Get out of jail free
It’s not every day you get to work in a former prison cell when browsing through microfilmed parish records at a county record office, but such was the case at Denbigh Record Office in Ruthin. The staff assured me that I wouldn’t be locked in but nevertheless I kept a nervous eye on the door while I was working and felt an unusual appreciation of fresh air and freedom as I left the archive later than afternoon. The property I was researching was a medieval hall house dating back more than five centuries. It was once owned by a descendant of one of the Welsh princes and eventually came into the hands of an Owestry mayor in whose family it remained for 150 years. One of its tenants broke the law in marrying his deceased wife’s sister. He didn’t go to jail, but died young leaving his twice-widowed wife with five children.
All in a day’s work
I recently spent an enjoyable afternoon with a client going through the deeds of their cottage dating back three centuries. We discovered that during this time the property had been given by a father to his daughter and son-in-law on their marriage, bequeathed by a man to his great-niece and nephew, used as collateral for a mortgage of four times its value, the date the cottage had been extended and divided in two, and how it acquired its present name. Not bad for an afternoon’s work. A few weeks later I took my client to the record office for some on-the-spot research and her first experience of using an archive prior to her looking into some of the wider history of the area on her own.
Going back to your roots
We’ve been very pleased with our new website and have been improving the home page to guide visitors to pages relevant to their particular needs. This led us to consider how house history is a contributory element of ancestral tourism – particularly for people who are seeking the homes of their forebears. What a great feeling it would be to find your ancestor’s actual house and either visit it yourself or, if that’s not possible, obtain a photograph of the place and its surroundings. I was lucky enough to experience this myself when I met someone at a local history study day in Oxford a few years ago who turned out not only to be a distant cousin but actually lived in my 3 x great-grandfather’s house. Humble his home may have been, but I was chuffed to bits to be invited to visit and duly have my photo taken outside. I’d love to help someone else enjoy a similar experience.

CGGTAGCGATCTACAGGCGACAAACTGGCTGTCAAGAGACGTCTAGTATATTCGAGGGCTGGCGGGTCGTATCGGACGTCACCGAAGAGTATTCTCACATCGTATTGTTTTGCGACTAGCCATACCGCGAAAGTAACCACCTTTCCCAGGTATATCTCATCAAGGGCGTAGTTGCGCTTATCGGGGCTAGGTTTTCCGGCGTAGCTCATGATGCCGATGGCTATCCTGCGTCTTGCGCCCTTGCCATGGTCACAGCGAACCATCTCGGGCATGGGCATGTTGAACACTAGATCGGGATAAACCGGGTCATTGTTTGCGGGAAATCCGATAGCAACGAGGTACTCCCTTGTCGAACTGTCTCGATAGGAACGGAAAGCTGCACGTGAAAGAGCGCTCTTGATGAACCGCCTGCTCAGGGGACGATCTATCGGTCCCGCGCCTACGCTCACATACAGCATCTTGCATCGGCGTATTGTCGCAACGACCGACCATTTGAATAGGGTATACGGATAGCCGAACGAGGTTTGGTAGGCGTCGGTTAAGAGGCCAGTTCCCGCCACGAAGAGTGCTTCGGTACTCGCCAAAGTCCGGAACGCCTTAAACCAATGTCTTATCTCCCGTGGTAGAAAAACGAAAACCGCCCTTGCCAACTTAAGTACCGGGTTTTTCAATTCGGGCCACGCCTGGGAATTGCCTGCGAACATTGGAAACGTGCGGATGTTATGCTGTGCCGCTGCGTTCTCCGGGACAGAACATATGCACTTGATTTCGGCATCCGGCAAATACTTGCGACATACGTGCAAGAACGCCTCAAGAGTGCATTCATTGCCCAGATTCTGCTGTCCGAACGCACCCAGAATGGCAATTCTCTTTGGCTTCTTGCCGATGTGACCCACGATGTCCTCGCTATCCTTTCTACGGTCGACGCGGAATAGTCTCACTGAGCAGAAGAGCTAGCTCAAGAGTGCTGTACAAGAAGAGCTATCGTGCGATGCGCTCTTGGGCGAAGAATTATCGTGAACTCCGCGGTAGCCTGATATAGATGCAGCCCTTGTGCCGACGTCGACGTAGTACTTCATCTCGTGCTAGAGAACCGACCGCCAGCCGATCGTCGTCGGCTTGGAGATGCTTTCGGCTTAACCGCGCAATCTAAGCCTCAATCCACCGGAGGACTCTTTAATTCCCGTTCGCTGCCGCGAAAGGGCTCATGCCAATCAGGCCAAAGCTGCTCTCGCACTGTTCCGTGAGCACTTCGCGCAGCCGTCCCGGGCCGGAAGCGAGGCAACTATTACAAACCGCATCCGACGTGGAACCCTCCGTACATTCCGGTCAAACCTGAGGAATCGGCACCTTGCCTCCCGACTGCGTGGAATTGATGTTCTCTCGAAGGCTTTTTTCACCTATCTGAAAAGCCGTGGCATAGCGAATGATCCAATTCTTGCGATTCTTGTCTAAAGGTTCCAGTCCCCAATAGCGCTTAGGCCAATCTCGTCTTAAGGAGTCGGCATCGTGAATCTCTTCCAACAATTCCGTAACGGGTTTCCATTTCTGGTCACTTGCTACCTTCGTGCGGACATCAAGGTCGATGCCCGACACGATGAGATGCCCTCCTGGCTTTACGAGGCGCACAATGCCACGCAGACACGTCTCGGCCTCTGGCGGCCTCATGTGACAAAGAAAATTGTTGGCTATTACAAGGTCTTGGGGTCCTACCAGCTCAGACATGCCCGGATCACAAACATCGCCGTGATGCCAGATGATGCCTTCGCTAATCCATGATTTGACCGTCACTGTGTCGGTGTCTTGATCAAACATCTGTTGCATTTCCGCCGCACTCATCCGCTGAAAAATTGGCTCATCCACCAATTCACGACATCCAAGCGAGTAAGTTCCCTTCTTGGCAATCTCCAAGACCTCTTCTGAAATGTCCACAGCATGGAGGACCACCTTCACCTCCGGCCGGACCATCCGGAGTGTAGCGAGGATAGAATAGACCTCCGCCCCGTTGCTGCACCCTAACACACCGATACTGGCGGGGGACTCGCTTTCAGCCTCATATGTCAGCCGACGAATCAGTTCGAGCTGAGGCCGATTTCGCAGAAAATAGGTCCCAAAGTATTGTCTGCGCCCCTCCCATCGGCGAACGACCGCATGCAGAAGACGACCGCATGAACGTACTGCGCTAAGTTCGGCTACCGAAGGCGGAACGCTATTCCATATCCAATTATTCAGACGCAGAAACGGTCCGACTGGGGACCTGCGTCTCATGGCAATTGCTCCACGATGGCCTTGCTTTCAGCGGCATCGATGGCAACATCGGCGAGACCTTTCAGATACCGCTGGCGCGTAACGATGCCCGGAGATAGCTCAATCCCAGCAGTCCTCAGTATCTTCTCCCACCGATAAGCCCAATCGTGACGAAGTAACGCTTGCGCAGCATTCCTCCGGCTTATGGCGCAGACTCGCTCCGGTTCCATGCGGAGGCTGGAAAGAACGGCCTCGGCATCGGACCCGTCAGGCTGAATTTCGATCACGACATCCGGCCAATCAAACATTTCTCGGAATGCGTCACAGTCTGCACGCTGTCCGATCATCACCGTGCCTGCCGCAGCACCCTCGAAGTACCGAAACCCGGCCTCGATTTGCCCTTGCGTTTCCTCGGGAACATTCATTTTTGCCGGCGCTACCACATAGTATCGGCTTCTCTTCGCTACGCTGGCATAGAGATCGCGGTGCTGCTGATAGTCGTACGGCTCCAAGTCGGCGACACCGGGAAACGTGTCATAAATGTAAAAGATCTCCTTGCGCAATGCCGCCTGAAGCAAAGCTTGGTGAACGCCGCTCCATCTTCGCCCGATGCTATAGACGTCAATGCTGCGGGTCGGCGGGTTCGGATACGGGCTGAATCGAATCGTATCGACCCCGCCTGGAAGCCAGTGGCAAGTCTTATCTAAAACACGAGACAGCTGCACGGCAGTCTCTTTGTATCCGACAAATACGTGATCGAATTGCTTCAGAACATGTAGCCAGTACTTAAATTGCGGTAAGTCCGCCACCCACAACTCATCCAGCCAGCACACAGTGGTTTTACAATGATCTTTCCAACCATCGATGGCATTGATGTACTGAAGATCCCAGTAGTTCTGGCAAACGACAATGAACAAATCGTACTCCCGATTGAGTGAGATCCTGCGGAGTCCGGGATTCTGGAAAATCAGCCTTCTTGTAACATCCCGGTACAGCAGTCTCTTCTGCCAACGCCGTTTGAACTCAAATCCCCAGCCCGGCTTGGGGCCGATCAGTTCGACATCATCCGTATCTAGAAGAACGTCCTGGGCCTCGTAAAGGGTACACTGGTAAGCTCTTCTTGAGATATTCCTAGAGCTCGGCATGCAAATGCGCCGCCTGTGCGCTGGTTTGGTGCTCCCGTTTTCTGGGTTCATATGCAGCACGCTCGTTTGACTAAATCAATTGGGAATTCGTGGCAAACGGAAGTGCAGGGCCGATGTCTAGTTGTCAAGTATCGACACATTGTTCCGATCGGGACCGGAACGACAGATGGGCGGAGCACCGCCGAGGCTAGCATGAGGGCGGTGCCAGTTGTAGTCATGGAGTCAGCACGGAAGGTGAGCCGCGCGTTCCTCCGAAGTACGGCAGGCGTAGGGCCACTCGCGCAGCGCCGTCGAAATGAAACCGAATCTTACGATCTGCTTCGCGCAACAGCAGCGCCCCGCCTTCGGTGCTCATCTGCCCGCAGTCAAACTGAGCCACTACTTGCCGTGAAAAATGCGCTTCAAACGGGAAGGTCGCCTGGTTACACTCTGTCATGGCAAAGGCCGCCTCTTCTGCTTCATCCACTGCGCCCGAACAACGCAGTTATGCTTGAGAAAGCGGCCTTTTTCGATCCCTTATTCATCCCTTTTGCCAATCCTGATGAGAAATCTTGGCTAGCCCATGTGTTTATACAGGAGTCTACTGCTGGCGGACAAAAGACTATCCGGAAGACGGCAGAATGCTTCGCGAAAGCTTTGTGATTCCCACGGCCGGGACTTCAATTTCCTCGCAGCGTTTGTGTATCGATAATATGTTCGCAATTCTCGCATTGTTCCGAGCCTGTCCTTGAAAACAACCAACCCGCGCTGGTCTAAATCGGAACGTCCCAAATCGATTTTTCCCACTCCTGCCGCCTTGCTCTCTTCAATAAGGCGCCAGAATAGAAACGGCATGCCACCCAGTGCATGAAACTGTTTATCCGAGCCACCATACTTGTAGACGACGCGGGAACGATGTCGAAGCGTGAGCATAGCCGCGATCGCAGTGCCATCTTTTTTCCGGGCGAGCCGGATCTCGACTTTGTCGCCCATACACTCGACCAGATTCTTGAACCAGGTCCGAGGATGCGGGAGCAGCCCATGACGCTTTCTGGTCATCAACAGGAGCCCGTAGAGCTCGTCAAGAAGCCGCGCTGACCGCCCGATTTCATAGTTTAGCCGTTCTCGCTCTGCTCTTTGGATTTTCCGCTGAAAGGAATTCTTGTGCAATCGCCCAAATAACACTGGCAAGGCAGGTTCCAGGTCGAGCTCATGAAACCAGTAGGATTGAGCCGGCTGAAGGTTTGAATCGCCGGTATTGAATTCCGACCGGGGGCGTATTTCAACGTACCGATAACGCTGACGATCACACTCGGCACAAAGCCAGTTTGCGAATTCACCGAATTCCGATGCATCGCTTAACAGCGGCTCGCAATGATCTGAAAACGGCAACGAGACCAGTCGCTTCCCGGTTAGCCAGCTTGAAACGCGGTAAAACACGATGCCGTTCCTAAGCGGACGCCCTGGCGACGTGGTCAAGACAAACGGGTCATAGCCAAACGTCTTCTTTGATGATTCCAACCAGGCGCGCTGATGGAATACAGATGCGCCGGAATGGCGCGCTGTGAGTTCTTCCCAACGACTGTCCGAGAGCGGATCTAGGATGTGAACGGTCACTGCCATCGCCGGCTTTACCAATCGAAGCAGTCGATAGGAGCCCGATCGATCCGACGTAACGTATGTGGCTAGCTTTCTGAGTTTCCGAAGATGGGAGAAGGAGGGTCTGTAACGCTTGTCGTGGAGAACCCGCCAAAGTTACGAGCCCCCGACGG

I was delighted when a new client announced that they had been introduced to my business through Prince Charles. HRH was presenting a programme about the composer Sir Hubert Parry whose family lived at Highnam Court in Gloucestershire. This led my clients to look up the property’s website where they discovered the Highnam Court Spring Fair and a link to our website as one of their exhibitors. That’s the first time I have got an order from a show before it has actually taken place. The fair itself was great even though the second day had to be cancelled due to severe weather.
We liked Highnam Court so much we are going back there to have a stand at the Gloucestershire Motor Show on 9-10 June. No, we are not diversifying into cars but offering an alternative to those members of the family not perhaps as taken with camshafts and carburetors as with shopping and who may be on the lookout for great gift ideas – which is where we come in. We will also be at Shrewsbury Flower Show on 10-11 August in our usual place in the Home and Craft marquee. Do come along and say hello.
We’d love you to follow us on Twitter. Here’s a flavour of what you’ll see:
- 1700: Richard Warrington came to his death by blows and wounds given him within this manor by a mare of the value of 40s.
- Apposite name found in old deed: the Reverend Churchman .
- Waifs and strays: waifs – ownerless property; strays – ownerless animals. Both defaulted to the lord of the manor if unclaimed.
- ‘Other’ seems an odd name to give a child, but it occurs through several generations of the same family.
- Love the way the Victorians punctuate their newspaper reports of meetings (laughter and applause). Very realistic (hear, hear).
We’ve been discussing house heirlooms, a day in the life of a house detective, and what your neighbours can tell you about your house. See our blog for details.
From the archives
15 March 1930
Free to Ladies!
IRREGULARITIES etc removed by an up-to-date and certain method WITHOUT MEDICINE or pills. It is speedy and simple and a scientific system which has been practised with wonderful results; does not interfere with household duties. Medical SCIENCE knows NO better CURE. I have received letters of thanks daily that they have derived the greatest benefits.
Send NO MONEY but write for full particulars and testimonials.
Mrs L A Stakman Morris, LondonPosted in News